Buprenorphine Expands Access to Addiction Treatment

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Reuter says it is notable that the drug made its way from zero patients eight years ago to more than a half a million today. But that rate of expansion is nowhere near that of drugs for chronic conditions like heart disease or diabetes. For example, a drug like rosuvastatin (Crestor) for lipid-lowering topped the million prescription mark within months of hitting the market.

Nor has buprenorphine kept pace with the rising epidemic of opioid abuse, Kolodny said. SAMHSA estimates that between two and six million patients in the U.S. abuse opioids, and there's at least an equivalent number of heroin addicts.

Expanding Access to Buprenorphine

Northern Arizona is mountainous, rural, and not remotely related to the urban world of Kolodny. Like many rural areas, the prescription painkiller epidemic is rampant, but the region's only methadone clinic is in Flagstaff and there is just one physician certified to prescribe buprenorphine.

The person is Dr. Sue Sisley, and her neighborhood is several hundred square miles of Arizona territory.

But technology allows Sisley to make house calls even when the house is more than 150 miles away from her desk. She treats patients via a telemedicine program at the University of Arizona.

In some ways, telemedicine can be more intimate than the in-person experience, Sisley says.

To illustrate, she tells the story of one of her patients, a concert pianist who had become addicted to opioid painkillers. He was, she said, so disgraced by his addiction, that he refused to even touch the keys on his piano. She prescribed buprenorphine.

Then, during a video follow-up after starting on the drug, he angled the camera toward the instrument and started playing.

"It was amazing," Sisley said. "It couldn't have happened without telemedicine."

Kolodny is working with Sisley to bring her telemedicine services to West Virginia -- a partnership that was partially facilitated by a buprenorphine patient in that state.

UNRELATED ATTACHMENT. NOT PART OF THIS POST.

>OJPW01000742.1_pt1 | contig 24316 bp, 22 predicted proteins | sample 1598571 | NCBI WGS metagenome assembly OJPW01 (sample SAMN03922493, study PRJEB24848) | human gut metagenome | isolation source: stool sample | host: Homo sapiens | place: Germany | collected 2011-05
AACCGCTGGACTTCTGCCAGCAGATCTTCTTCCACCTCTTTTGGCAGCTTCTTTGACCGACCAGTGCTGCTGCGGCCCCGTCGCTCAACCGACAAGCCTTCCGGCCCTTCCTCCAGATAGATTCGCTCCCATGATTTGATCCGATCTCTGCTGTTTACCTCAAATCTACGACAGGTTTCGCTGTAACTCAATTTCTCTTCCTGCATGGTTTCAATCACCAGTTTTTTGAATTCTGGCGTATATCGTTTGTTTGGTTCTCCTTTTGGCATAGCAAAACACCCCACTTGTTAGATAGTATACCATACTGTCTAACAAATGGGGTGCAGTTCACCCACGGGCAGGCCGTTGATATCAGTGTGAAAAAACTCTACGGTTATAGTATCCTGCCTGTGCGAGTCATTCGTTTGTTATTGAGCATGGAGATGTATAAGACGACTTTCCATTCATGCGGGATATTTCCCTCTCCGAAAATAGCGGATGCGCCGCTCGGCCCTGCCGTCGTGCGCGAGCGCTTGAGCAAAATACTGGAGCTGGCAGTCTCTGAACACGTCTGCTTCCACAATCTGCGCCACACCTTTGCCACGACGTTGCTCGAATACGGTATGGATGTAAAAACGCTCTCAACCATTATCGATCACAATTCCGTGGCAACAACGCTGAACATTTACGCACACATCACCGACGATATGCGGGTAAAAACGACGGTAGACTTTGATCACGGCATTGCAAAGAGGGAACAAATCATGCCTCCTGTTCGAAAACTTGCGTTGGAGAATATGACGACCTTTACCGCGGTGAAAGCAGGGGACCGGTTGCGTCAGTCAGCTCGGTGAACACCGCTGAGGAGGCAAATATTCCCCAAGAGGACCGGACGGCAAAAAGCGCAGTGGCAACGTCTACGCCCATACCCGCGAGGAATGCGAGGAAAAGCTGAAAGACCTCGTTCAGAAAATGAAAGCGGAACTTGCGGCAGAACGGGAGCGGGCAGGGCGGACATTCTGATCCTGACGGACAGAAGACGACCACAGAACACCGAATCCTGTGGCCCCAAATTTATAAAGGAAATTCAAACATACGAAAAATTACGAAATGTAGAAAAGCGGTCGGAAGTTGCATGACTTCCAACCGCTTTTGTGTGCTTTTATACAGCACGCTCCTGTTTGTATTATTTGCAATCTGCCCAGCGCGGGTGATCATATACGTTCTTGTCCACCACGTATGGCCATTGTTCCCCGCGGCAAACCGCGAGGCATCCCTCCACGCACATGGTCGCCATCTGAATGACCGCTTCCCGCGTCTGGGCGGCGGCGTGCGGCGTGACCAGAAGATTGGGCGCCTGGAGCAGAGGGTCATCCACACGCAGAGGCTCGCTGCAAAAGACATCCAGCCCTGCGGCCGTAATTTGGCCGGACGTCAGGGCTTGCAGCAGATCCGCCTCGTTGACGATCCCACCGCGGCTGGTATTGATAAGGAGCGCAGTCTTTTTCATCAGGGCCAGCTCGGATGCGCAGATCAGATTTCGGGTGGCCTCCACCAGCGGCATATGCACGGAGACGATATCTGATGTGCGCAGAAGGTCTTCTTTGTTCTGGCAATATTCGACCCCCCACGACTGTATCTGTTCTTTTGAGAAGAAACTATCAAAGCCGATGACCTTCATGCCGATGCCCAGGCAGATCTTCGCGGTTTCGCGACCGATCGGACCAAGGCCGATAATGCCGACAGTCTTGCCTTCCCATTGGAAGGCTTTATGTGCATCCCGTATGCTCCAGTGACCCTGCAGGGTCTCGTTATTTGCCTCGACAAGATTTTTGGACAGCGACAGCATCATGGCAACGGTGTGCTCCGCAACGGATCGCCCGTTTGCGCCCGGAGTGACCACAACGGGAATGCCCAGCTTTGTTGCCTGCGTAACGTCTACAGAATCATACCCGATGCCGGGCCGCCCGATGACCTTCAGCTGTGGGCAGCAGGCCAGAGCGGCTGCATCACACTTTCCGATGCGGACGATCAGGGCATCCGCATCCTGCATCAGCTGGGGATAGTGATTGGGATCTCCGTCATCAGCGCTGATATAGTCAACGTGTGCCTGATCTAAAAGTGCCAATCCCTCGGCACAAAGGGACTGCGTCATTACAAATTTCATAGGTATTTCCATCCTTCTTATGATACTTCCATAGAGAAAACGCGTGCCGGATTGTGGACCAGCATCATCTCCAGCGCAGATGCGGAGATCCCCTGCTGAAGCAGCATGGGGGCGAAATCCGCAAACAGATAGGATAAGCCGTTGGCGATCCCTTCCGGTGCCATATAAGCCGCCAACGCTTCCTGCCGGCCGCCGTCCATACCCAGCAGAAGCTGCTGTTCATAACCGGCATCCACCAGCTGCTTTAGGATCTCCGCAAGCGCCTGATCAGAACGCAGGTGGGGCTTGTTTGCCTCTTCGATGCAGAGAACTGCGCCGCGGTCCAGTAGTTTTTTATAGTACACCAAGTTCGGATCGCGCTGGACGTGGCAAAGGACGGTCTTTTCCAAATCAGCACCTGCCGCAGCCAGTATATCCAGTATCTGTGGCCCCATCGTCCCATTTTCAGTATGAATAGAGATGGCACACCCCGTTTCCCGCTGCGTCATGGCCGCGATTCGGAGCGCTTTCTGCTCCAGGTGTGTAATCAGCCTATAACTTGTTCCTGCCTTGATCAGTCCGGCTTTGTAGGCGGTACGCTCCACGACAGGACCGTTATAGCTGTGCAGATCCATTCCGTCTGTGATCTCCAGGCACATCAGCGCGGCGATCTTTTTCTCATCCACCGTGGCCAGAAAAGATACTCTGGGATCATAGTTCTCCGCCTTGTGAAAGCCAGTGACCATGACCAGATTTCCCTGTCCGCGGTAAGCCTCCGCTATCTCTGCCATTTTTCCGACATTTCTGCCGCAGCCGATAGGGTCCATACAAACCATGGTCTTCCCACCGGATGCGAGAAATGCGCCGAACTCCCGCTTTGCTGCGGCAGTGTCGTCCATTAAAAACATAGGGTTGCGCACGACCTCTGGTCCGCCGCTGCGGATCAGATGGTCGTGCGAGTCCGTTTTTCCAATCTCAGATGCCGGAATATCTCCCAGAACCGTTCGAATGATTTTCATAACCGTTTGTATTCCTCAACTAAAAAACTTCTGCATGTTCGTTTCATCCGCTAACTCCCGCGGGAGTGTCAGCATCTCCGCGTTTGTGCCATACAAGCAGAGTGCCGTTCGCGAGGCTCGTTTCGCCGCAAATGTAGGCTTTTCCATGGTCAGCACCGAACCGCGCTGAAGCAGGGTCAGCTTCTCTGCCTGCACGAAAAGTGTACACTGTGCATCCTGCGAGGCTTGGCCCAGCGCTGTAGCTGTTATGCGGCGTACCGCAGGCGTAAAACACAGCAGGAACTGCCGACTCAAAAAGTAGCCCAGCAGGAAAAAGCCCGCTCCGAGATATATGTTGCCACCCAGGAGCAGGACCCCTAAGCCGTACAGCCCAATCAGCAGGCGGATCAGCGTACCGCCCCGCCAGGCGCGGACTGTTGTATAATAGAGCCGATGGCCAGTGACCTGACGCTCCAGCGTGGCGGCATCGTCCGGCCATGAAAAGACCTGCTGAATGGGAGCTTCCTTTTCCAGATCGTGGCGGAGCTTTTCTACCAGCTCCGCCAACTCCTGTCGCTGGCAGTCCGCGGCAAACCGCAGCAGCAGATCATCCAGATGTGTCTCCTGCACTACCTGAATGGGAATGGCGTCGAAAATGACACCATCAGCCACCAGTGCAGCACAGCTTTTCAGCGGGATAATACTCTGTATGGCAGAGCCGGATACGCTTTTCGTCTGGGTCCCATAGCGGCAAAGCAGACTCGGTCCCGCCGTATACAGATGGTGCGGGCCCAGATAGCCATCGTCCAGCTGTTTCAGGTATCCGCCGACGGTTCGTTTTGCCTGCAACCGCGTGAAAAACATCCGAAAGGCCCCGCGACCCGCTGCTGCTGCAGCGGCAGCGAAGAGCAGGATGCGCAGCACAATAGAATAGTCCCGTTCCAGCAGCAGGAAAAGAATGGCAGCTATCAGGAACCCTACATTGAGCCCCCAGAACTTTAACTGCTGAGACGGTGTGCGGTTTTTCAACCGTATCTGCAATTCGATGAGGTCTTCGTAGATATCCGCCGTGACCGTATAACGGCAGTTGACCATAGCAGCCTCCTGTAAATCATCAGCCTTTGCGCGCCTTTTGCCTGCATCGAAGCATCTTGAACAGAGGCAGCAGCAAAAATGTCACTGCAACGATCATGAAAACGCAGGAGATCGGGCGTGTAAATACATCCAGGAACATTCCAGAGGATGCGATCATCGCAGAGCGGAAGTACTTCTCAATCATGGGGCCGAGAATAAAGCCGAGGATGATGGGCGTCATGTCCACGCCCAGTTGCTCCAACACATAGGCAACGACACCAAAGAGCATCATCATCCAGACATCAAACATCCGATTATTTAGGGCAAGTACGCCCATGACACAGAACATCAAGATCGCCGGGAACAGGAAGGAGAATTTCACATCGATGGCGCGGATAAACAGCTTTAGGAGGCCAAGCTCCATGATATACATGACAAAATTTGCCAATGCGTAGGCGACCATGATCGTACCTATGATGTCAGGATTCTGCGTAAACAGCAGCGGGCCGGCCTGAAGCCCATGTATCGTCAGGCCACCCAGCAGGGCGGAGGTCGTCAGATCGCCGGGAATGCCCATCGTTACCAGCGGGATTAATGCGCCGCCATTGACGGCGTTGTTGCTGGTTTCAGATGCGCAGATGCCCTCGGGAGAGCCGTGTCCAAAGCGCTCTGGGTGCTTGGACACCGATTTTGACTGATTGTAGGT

Bondina Stone is a registered nurse in the rural Appalachian town of Mineral Wells, W.Va., which she says is mired in the OxyContin epidemic.

Stone's own struggle with addiction began after a 1993 accident that left her in severe pain. She was on and off painkillers for years, sometimes after unsuccessful attempts at treatment with methadone.

Finally, in 2008, she was able to get a prescription for buprenorphine.

"If changed my life," she told MedPage Today. "I'm productive now. I work, I'm a full-time mother. I can focus on what I need to do in life, rather than on how I am going to make it to the clinic tomorrow."

Her take on buprenorphine: "It makes you feel normal," unlike being on methadone, where "you still get a little high."

Carolyn Alfieri, a buprenorphine patient from Long Island, cautioned that successful treatment largely depends on the patient's own drive to stay clean. She had one unsuccessful run with buprenorphine, falling back to old habits after an old friend sent her a "package" in the mail.

But the second time was the charm for Alfieri, and she has now been opioid-free for two and a half years.

"In my opinion, buprenorphine is a lifesaver," she said. "I'm not panhandling, I'm not pawning my mother's wedding ring. I'm getting the trust of loved ones back."

Buprenorphine 'Its Own Worst Enemy'

That's not to say buprenorphine is without drawbacks.

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